Whilst left and right are absolute, the definitions of old and young seem to vary depending upon the age of the observer.  According to a recent survey the borderlines are at 32 and 54, although the edges seem blurry.  In fact, if you’re 51 (obviously a curious age!) then the young will see you as old whilst those over 80 will still regard you as a youth!

Perhaps, then, the difference isn’t really in what the calendar says but in your outlook? I know some people who are under 50 but have an old mindset and are almost wishing their lives away.  Equally, I have older friends whose outlooks are particularly contemporary and energetic.

So today’s musing is simply this: how do you decide whether someone is young, middle-aged, or old? And what if their perceptions are different?

Self-defence, shooting burglars, and sexual harassment

BurglarA headline caught my eye recently: “No charges for Oklahoma teen mother who called 911 to ask permission to kill burglar“.  The story is about a woman who called police to ask if she could shoot an intruder if he entered her home. He entered; she killed him with a shotgun.  In a country where gun ownership is prevalent, and in some communities even encouraged, you would think that would be a deterrent to burglars and other intruders.  But with 215 justifiable homicides in 2009, it would seem not.

But what is a deterrent? The death penalty? Abolition of hanging in the UK didn’t appreciably increase the murder rate, and death row is overflowing in the USA.

Perhaps people living in a great environment are less inclined towards crime? The government of the Seychelles would disagree,

Fear of being caught maybe? Anecdotal evidence suggests that, rather like Norman Stanley Fletcher, imprisonment is simply viewed as an occupational hazard – and for some even an educational opportunity.

So, if there is no adequate deterrent, should we be allowed to shoot burglars – or, in the UK where we can’t own guns, perhaps politely berate them with golf club? Continue reading

Happy thoughts #4 (and a bit of philosophy)

Two weeks into the new year and Christmas seems so long ago.  Do we wish our lives away, lurching from weekend to weekend, from one public holiday to the next, and ultimately from vacation to vacation?  Is there merit in saving for a rainy day, or should we live for the moment?  Is it better to regret what we did, or rue the opportunities that we missed?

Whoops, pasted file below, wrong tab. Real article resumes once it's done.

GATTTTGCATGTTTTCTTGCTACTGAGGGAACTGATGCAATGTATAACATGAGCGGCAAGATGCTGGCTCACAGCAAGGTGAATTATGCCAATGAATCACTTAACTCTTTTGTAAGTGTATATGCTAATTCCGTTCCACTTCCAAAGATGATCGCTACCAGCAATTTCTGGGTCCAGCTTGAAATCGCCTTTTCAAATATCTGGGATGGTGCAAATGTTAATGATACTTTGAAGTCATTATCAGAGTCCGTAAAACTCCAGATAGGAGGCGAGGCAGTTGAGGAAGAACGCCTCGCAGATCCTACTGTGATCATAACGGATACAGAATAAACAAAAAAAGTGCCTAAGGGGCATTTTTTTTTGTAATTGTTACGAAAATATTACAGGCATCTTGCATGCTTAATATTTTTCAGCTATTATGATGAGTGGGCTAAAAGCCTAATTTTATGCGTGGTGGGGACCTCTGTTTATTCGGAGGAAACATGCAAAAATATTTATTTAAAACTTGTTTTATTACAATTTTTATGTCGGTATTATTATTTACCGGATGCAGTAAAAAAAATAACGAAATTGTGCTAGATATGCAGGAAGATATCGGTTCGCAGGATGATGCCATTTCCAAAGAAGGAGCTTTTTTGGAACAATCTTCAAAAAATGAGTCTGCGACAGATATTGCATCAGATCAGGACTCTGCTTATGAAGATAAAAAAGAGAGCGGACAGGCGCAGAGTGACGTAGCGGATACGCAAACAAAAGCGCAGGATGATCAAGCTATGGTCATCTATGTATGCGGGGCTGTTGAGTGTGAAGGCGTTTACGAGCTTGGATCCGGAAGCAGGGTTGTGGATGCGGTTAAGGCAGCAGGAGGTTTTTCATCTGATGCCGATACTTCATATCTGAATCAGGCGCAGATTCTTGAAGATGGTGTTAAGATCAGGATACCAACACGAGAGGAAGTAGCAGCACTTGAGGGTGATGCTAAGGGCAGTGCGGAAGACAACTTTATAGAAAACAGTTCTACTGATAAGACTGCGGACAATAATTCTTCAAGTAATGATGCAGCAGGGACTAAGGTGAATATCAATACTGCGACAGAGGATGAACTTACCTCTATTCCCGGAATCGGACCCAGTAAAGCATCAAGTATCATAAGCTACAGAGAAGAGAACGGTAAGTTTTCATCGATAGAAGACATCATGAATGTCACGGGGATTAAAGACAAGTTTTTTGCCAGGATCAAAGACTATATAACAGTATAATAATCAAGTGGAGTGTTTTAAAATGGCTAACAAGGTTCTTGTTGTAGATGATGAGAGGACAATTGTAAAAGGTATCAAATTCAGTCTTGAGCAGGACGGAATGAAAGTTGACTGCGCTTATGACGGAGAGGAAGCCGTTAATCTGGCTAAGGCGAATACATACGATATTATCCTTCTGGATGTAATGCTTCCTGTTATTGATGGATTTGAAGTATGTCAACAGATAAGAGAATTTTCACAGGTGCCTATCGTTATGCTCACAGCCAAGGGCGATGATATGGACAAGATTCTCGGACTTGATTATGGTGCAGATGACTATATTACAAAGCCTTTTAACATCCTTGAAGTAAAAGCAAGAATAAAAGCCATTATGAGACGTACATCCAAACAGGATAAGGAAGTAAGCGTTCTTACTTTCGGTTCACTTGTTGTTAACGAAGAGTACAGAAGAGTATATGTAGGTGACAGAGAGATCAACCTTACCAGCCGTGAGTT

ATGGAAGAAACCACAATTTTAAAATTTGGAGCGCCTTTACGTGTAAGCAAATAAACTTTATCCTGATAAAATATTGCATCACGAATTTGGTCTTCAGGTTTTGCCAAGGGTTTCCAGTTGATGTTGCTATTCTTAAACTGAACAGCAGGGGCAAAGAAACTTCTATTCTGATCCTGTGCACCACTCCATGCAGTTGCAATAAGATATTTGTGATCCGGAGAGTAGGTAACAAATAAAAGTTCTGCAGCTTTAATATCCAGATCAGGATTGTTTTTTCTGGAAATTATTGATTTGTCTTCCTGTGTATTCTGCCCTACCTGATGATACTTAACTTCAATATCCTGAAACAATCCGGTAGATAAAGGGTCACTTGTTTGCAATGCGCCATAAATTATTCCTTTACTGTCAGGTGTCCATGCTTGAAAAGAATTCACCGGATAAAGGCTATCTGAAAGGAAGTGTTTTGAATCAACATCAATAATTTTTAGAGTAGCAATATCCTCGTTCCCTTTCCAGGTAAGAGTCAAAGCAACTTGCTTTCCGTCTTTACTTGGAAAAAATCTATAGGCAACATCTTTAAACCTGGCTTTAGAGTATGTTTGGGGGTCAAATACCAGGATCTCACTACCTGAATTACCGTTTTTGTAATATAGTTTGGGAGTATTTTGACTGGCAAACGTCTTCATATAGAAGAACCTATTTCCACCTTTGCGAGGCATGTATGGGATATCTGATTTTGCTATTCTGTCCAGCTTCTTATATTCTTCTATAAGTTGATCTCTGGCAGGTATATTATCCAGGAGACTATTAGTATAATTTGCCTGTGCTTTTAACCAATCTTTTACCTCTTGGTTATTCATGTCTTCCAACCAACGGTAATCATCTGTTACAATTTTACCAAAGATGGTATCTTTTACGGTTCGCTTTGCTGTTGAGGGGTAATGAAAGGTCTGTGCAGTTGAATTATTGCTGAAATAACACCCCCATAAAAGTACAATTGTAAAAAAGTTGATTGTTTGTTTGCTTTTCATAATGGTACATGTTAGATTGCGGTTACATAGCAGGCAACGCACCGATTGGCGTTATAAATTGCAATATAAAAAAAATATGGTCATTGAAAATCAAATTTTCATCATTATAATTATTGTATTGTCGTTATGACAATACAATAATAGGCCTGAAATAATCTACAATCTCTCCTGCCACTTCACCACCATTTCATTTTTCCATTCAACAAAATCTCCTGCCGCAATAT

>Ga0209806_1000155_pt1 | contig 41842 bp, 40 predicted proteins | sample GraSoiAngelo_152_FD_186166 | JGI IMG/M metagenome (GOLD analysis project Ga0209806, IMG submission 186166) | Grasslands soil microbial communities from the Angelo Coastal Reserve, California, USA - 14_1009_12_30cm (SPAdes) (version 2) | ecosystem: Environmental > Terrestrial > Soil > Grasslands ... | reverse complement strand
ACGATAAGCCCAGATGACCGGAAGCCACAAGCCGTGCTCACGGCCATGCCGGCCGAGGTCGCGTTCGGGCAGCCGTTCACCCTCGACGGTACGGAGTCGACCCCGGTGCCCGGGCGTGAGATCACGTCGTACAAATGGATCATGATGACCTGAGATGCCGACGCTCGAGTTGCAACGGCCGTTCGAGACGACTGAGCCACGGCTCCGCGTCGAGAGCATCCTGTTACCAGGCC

This moment will only come once, this day will never be repeated, so should we be more concerned with what we can do and achieve today than being the donkey chasing the elusive carrot?  That’s not to say that we shouldn’t lay the foundations for something bigger and better, or strive to complete today’s part of a much bigger task, but is yearning for the next day off enriching our lives?

Rudyard Kipling’s “If” encapsulates this concept in the last few lines (and maybe you’ll be inspired to read the rest of the poem):

If you can fill the unforgiving minute
With sixty seconds’ worth of distance run,
Yours is the Earth and everything that’s in it,
And – which is more – you’ll be a Man, my son!

And it is partly in this context that I like to think of my happy thoughts – what has made this week special, and not simply the filler between Sunday and Saturday?  A couple of good runs – one of five miles over particularly hilly terrain, and another of four where I pushed a friend to do it in a personal best time (of recent years anyway).

Still on the same theme, I’m going to fill the unforgiving minute – and with Amy’s help and encouragement I’m going to register for a 10k.  I might post details when it’s complete,

Netflix or notflix?

I have Sky+ bringing me the ability to watch a whole heap of channels, to record series at the touch of a button, and to time-shift my satellite viewing.

If I want to watch something I missed then there’s a selection of “plus one” channels transmitting an hour later, or I can visit a couple of websites where the content is stored for a while (for example 4OD or BBC iPlayer).  Not only can I time-shift my viewing, but with the internet I can place-shift too – and with a bit of ingenuity it’s even possible to view from overseas.

Failing all of this I have Apple tv which will stream from my iTunes library or selected films can be purchased and viewed online.

And yet, this week I find myself wondering whether or not to subscribe to Netflix – a myriad of films, old seasons of television, and who knows what else.

I am perhaps fortunate that I have seen and used Netflix in the USA when I was staying with my family, and I found some old UK content which assuaged my homesickness and fed my nostalgia.  There was more available to stream than I could possibly watch, and had I stayed longer then I may have tried to watch more – but was that because I didn’t have access to my familiar transmissions?

It would be fair to say that I enjoyed playing with Netflix, but there are only so many hours in a day and a limit to the amount of viewing I want to do.

Does more choice mean that I’ll be more selective, happier with my viewing time?  Or will I simply be paying more to fill the same amount of leisure time?

I feel that it’s worth having a trial month, but will I simply be sucked in?